8.1 quake rocks Mexico, deaths reported

Violet Powell
September 11, 2017

At least 61 people have died after the most powerful quake to hit Mexico in a century struck off the southern coast, toppling houses, damaging hospitals and government offices, and sparking mass evacuations. The next strongest had occurred in September 1985, when a magnitude 8.0 quake killed an estimated 9,500 people around Mexico City.

One of the most powerful earthquakes ever to strike Mexico has killed at least 32 people, toppling houses and businesses and sending panicked people into the streets more than 650 miles away.

Mexican president Enrique Peña Nieto said the quake was 8.2 magnitude, making it the largest in the country for 100 years.

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The states of Tabasco, Oaxaca and Chiapas were the worst hit, and a rescue operation is under way to pull out people feared trapped under debris, BBC reported. Nieto has warned that aftershocks could be as strong as 7.2, and U.S.G.S. has recorded 20 aftershocks higher than 4.0, Reuters reports. The U.S. Geological Survey measured it at 8.1 magnitude. The epicentre was in the Pacific Ocean, some 600 miles (1,000 KMs) southeast of the capital and 74 miles (120 KMs) off the coast, CNN reported. With information about the impact on remote rural communities still coming in, the Associated Press reported the death toll was at least 35.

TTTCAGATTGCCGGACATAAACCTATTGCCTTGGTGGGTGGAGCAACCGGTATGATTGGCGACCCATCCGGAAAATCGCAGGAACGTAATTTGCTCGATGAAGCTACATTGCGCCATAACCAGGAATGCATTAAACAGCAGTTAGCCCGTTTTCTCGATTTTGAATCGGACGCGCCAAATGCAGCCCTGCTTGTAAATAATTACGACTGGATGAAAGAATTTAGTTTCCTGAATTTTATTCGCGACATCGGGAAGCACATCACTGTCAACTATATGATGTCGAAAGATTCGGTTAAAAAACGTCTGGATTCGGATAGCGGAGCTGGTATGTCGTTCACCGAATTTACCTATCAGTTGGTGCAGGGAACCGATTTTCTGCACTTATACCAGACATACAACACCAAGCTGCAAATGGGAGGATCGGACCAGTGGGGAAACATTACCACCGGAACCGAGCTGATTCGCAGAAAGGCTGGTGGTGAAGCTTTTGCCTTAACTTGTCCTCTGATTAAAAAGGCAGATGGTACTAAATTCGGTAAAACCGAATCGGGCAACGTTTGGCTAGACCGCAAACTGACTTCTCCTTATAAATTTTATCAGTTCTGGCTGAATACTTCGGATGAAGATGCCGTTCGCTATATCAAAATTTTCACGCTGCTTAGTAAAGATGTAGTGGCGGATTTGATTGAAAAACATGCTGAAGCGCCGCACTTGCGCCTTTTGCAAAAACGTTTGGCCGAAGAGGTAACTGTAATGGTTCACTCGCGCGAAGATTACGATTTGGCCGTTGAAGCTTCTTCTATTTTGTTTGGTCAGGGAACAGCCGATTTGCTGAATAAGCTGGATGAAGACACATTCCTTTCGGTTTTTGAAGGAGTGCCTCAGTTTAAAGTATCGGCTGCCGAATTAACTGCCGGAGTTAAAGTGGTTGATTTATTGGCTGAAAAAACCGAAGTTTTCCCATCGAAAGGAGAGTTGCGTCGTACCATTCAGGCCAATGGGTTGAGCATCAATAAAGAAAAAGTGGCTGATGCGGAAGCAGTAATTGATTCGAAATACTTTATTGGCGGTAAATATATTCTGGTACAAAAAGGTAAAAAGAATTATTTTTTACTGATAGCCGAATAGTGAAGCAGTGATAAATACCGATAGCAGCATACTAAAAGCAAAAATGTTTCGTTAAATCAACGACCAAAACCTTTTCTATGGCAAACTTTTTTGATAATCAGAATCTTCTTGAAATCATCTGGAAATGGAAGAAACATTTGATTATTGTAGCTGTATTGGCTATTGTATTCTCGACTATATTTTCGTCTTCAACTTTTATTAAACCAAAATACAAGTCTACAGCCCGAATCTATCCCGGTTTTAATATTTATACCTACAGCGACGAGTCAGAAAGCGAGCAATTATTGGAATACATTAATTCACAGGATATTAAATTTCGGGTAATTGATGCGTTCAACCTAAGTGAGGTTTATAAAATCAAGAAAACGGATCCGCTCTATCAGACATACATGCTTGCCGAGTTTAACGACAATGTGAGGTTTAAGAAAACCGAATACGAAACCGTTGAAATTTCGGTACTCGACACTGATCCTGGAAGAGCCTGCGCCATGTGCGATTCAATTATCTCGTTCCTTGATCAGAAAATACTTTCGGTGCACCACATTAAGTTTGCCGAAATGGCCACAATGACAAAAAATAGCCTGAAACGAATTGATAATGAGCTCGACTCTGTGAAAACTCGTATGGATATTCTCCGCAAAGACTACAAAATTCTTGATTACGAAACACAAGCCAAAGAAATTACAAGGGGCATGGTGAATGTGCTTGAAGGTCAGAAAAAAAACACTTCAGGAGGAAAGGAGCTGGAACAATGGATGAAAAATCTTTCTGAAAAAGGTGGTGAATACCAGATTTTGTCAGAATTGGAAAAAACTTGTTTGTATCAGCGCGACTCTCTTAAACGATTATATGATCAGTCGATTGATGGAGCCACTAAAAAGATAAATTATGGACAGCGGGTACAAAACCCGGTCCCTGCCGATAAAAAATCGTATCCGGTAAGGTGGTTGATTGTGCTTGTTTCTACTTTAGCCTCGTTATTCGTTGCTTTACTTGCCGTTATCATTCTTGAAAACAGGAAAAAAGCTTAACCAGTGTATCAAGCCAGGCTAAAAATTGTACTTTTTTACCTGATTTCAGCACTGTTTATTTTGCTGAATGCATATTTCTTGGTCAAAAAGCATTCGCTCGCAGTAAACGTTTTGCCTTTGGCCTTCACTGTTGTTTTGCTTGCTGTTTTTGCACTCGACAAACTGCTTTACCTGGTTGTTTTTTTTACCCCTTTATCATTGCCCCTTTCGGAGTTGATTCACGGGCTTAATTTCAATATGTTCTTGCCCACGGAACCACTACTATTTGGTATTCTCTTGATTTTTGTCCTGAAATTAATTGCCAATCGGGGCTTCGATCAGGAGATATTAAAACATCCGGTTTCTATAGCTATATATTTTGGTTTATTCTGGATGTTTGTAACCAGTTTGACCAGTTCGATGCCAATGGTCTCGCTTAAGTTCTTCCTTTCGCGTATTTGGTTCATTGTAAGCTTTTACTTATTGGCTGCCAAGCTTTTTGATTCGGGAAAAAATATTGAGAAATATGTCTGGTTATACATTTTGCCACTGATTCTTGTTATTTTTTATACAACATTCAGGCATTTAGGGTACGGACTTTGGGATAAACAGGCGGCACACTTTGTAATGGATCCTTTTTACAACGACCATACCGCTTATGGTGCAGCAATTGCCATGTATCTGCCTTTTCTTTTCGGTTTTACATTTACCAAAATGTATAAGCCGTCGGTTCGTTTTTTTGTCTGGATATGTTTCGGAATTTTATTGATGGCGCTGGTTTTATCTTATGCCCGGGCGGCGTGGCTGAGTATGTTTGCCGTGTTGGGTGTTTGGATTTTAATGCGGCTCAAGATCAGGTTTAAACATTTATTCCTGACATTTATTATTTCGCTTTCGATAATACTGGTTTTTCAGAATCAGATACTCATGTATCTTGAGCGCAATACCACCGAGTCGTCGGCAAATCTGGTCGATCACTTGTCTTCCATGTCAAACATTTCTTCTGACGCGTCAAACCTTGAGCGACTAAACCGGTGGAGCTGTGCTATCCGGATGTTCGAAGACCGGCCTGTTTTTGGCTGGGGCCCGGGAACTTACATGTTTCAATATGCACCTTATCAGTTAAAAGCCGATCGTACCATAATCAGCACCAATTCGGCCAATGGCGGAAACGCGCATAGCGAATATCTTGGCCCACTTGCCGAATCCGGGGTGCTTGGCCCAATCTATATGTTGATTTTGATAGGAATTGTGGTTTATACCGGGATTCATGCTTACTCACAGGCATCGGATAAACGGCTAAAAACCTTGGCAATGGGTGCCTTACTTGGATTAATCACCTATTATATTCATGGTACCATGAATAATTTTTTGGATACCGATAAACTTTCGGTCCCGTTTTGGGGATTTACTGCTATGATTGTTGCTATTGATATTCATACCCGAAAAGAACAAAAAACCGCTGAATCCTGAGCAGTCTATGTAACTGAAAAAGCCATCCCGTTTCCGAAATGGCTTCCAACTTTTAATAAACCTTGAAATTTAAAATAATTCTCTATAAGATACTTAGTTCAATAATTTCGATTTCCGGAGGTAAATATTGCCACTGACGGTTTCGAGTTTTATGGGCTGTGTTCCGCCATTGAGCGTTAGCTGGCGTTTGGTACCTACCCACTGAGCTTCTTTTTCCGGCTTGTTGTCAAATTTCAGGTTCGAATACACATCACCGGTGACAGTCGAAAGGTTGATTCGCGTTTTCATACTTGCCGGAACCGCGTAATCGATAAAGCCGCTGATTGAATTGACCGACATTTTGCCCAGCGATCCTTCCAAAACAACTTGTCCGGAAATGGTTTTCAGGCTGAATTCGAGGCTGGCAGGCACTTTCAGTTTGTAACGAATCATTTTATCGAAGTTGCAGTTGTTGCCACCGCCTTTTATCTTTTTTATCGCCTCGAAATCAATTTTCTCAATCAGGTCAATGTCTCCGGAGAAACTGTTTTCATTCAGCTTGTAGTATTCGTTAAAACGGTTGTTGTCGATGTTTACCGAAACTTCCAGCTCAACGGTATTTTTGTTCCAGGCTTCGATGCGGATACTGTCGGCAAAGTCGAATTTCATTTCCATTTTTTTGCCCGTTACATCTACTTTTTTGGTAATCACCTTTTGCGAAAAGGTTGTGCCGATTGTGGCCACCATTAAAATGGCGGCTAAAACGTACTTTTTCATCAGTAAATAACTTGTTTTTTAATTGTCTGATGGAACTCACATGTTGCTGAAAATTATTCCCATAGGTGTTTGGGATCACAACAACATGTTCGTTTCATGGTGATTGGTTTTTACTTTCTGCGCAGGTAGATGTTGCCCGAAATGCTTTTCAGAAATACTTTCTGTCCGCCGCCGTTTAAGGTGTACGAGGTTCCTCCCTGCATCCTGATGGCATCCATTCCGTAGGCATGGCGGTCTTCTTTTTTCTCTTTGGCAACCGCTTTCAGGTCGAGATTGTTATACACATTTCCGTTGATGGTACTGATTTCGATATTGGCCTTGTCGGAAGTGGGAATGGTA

Mexico and Guatemala are waking up today to widespread damage and dozens of deaths after an natural disaster measuring 8.2 on the Richter scale hit their Pacific coastline in the early hours of this morning. Earlier, the governor of Tabasco, Arturo Nunez, said two children had died in his state. "It was a major quake in scale and magnitude, the strongest in the past 100 years", he said.

Eduardo Mendoza, the senior program manager for Direct Relief, told ABC News that the town of Juchitan in Oaxaca state "was completely leveled".

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